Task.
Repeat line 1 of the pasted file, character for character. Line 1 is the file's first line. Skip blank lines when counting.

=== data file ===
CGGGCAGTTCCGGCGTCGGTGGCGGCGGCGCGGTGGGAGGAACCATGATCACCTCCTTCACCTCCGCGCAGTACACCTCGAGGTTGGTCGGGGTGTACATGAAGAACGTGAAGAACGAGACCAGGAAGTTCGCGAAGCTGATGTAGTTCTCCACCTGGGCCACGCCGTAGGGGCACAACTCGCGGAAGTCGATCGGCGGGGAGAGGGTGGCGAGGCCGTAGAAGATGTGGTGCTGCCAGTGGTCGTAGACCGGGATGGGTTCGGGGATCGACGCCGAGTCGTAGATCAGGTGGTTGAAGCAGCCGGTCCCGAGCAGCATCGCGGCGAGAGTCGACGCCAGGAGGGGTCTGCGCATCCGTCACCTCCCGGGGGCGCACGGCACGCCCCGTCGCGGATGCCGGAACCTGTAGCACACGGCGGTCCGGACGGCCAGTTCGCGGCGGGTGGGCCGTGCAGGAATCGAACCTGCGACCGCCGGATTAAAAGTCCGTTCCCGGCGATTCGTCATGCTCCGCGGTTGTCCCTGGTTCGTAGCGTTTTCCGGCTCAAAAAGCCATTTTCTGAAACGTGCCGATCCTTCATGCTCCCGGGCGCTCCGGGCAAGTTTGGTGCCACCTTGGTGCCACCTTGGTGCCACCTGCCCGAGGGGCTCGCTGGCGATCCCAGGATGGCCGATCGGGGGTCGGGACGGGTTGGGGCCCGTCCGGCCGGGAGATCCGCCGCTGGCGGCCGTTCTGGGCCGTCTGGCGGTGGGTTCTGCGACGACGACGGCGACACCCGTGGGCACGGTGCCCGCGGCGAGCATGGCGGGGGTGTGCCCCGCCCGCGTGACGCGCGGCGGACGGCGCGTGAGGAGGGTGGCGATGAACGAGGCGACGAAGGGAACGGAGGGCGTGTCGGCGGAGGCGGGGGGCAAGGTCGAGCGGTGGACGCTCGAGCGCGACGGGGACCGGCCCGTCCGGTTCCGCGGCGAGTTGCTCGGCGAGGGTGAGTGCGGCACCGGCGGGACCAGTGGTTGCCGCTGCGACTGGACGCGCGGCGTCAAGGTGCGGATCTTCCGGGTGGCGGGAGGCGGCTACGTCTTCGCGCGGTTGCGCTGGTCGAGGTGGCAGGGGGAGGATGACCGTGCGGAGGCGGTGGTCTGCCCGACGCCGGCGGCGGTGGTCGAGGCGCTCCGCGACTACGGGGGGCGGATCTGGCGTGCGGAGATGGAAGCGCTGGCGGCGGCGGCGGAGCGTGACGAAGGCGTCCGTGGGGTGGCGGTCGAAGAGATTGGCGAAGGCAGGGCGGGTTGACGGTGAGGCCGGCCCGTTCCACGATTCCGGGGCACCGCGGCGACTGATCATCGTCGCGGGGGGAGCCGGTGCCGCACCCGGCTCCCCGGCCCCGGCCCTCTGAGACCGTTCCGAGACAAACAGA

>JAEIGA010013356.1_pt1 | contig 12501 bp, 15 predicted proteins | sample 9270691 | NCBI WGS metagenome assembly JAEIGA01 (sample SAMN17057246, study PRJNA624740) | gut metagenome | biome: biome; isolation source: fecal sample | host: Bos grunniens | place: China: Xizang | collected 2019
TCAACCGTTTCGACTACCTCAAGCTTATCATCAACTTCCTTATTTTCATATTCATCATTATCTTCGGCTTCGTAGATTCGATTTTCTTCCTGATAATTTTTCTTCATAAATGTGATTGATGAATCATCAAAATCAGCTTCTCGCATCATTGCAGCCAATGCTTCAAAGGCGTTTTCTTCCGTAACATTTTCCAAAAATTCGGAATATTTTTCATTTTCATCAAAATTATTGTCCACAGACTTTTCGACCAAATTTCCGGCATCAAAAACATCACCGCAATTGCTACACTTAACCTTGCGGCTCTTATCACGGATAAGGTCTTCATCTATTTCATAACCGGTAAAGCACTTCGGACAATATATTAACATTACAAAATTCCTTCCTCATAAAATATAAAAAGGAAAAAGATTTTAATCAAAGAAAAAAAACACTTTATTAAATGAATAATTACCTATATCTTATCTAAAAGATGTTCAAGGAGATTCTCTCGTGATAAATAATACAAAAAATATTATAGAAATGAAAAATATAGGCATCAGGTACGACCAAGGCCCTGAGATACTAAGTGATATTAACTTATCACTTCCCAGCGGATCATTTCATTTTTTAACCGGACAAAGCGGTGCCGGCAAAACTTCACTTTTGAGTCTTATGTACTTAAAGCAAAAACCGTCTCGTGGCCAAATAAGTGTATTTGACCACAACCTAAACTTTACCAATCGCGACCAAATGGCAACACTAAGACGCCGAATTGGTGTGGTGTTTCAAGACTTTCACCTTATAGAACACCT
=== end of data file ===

CGGGCAGTTCCGGCGTCGGTGGCGGCGGCGCGGTGGGAGGAACCATGATCACCTCCTTCACCTCCGCGCAGTACACCTCGAGGTTGGTCGGGGTGTACATGAAGAACGTGAAGAACGAGACCAGGAAGTTCGCGAAGCTGATGTAGTTCTCCACCTGGGCCACGCCGTAGGGGCACAACTCGCGGAAGTCGATCGGCGGGGAGAGGGTGGCGAGGCCGTAGAAGATGTGGTGCTGCCAGTGGTCGTAGACCGGGATGGGTTCGGGGATCGACGCCGAGTCGTAGATCAGGTGGTTGAAGCAGCCGGTCCCGAGCAGCATCGCGGCGAGAGTCGACGCCAGGAGGGGTCTGCGCATCCGTCACCTCCCGGGGGCGCACGGCACGCCCCGTCGCGGATGCCGGAACCTGTAGCACACGGCGGTCCGGACGGCCAGTTCGCGGCGGGTGGGCCGTGCAGGAATCGAACCTGCGACCGCCGGATTAAAAGTCCGTTCCCGGCGATTCGTCATGCTCCGCGGTTGTCCCTGGTTCGTAGCGTTTTCCGGCTCAAAAAGCCATTTTCTGAAACGTGCCGATCCTTCATGCTCCCGGGCGCTCCGGGCAAGTTTGGTGCCACCTTGGTGCCACCTTGGTGCCACCTGCCCGAGGGGCTCGCTGGCGATCCCAGGATGGCCGATCGGGGGTCGGGACGGGTTGGGGCCCGTCCGGCCGGGAGATCCGCCGCTGGCGGCCGTTCTGGGCCGTCTGGCGGTGGGTTCTGCGACGACGACGGCGACACCCGTGGGCACGGTGCCCGCGGCGAGCATGGCGGGGGTGTGCCCCGCCCGCGTGACGCGCGGCGGACGGCGCGTGAGGAGGGTGGCGATGAACGAGGCGACGAAGGGAACGGAGGGCGTGTCGGCGGAGGCGGGGGGCAAGGTCGAGCGGTGGACGCTCGAGCGCGACGGGGACCGGCCCGTCCGGTTCCGCGGCGAGTTGCTCGGCGAGGGTGAGTGCGGCACCGGCGGGACCAGTGGTTGCCGCTGCGACTGGACGCGCGGCGTCAAGGTGCGGATCTTCCGGGTGGCGGGAGGCGGCTACGTCTTCGCGCGGTTGCGCTGGTCGAGGTGGCAGGGGGAGGATGACCGTGCGGAGGCGGTGGTCTGCCCGACGCCGGCGGCGGTGGTCGAGGCGCTCCGCGACTACGGGGGGCGGATCTGGCGTGCGGAGATGGAAGCGCTGGCGGCGGCGGCGGAGCGTGACGAAGGCGTCCGTGGGGTGGCGGTCGAAGAGATTGGCGAAGGCAGGGCGGGTTGACGGTGAGGCCGGCCCGTTCCACGATTCCGGGGCACCGCGGCGACTGATCATCGTCGCGGGGGGAGCCGGTGCCGCACCCGGCTCCCCGGCCCCGGCCCTCTGAGACCGTTCCGAGACAAACAGA